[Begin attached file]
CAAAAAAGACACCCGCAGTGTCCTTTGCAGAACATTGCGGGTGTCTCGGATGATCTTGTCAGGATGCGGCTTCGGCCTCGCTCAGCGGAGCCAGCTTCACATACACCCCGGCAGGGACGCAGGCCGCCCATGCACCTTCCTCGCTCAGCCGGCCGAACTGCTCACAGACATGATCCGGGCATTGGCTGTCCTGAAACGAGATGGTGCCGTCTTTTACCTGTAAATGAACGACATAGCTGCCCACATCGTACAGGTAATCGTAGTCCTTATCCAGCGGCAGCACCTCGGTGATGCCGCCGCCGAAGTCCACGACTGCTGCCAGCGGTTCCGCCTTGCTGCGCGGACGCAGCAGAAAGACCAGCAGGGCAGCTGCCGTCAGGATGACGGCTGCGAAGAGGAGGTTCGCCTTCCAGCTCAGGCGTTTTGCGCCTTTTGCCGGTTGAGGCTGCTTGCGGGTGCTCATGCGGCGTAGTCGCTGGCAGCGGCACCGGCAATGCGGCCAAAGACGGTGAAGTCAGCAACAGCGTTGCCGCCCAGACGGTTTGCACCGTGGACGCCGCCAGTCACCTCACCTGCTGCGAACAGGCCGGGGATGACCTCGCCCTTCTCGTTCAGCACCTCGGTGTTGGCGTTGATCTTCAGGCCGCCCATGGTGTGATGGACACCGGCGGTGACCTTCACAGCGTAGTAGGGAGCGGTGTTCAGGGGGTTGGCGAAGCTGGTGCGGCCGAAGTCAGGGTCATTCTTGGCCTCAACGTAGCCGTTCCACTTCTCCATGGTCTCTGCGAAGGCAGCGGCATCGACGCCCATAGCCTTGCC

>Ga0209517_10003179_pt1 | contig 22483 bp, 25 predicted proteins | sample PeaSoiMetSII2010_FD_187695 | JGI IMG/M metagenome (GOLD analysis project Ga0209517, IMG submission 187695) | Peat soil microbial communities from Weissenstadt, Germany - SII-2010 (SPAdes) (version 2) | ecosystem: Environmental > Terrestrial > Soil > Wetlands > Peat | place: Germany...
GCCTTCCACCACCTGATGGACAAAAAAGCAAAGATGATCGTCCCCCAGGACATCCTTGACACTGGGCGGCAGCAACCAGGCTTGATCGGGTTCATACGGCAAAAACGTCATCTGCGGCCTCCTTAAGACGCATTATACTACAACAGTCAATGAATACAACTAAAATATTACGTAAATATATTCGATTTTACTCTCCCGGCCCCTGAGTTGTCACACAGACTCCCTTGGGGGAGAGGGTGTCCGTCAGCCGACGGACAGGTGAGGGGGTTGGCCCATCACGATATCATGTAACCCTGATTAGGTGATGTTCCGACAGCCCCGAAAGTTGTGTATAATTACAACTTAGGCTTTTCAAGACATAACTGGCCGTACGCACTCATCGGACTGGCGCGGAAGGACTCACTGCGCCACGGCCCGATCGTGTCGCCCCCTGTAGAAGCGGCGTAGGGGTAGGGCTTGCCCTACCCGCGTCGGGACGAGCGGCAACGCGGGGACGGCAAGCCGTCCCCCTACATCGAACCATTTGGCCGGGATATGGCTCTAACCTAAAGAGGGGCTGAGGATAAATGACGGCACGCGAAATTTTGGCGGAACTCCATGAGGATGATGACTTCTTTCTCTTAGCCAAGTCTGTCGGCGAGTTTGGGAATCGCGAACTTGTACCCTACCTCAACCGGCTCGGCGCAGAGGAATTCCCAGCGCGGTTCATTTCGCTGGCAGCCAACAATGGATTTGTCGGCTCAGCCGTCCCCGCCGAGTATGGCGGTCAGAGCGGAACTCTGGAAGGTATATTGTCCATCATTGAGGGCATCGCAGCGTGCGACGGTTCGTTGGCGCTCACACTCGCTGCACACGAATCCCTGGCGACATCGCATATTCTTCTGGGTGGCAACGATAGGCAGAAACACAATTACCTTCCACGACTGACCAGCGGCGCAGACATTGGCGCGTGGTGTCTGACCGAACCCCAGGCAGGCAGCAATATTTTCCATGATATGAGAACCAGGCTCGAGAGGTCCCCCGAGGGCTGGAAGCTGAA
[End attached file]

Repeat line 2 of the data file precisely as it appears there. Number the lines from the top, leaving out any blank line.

>Ga0209517_10003179_pt1 | contig 22483 bp, 25 predicted proteins | sample PeaSoiMetSII2010_FD_187695 | JGI IMG/M metagenome (GOLD analysis project Ga0209517, IMG submission 187695) | Peat soil microbial communities from Weissenstadt, Germany - SII-2010 (SPAdes) (version 2) | ecosystem: Environmental > Terrestrial > Soil > Wetlands > Peat | place: Germany...